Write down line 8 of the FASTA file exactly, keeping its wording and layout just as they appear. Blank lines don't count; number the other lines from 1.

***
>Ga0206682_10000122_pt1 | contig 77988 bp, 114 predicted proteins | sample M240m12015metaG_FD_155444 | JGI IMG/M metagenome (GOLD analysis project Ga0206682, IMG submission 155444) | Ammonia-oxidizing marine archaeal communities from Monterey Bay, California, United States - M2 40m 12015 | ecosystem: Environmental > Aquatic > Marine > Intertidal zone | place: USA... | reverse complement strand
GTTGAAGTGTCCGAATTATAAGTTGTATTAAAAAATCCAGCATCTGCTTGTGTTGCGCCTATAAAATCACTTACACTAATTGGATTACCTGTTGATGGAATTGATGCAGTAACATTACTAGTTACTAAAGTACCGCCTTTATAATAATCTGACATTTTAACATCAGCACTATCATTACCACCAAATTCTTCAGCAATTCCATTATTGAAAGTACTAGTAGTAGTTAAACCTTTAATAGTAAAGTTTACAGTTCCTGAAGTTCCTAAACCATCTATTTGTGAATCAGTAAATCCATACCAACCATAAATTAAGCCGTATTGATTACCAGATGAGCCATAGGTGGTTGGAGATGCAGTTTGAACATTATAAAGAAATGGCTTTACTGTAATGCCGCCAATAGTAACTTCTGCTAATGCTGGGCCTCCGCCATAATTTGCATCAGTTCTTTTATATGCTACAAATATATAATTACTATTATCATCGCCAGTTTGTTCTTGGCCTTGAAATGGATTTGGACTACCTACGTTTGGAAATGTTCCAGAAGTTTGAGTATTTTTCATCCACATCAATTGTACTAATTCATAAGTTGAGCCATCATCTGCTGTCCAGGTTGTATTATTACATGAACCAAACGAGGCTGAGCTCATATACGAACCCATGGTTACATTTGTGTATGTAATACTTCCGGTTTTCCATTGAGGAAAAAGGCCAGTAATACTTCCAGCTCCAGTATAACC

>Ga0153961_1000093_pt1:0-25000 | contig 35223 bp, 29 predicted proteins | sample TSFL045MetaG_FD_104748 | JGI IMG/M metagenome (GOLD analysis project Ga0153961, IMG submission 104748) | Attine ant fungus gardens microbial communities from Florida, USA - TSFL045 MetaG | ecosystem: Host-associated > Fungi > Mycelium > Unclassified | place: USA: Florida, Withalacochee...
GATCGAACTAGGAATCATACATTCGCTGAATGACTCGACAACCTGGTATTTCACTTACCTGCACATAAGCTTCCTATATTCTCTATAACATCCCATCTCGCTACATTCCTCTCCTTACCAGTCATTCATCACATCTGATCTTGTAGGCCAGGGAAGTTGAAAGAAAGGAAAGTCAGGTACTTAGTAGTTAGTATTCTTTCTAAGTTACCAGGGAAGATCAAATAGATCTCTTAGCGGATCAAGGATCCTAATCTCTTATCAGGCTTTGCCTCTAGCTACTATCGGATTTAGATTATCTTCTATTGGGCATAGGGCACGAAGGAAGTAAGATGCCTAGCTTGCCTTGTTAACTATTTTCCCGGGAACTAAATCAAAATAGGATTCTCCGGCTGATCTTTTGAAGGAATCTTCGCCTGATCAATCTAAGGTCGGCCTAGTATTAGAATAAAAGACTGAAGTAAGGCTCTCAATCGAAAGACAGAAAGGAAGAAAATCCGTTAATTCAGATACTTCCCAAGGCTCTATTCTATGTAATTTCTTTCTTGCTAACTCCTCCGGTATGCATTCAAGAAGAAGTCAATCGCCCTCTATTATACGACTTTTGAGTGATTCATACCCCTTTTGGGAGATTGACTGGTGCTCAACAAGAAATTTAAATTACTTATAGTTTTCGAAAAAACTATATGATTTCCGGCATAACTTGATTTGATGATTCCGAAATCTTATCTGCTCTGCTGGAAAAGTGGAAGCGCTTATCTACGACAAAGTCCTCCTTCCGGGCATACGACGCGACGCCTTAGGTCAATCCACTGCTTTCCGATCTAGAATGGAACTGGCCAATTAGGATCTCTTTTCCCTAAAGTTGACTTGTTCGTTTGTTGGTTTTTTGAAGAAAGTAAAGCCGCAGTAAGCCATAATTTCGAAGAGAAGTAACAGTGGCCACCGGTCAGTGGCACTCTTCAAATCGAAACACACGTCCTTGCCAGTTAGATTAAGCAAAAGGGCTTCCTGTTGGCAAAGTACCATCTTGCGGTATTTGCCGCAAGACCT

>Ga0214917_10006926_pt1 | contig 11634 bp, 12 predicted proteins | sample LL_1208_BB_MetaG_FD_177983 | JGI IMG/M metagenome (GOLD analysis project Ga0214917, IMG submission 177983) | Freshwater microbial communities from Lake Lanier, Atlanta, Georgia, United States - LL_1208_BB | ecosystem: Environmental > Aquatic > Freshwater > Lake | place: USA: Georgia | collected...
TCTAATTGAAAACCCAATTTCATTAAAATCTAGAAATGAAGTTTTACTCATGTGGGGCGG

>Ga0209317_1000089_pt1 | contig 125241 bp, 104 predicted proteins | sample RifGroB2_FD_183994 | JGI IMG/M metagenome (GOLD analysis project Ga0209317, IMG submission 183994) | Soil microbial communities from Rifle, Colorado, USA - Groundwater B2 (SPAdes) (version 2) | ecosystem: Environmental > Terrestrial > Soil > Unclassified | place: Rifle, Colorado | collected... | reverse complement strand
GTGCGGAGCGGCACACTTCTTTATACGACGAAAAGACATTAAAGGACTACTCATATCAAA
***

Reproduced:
GTGCGGAGCGGCACACTTCTTTATACGACGAAAAGACATTAAAGGACTACTCATATCAAA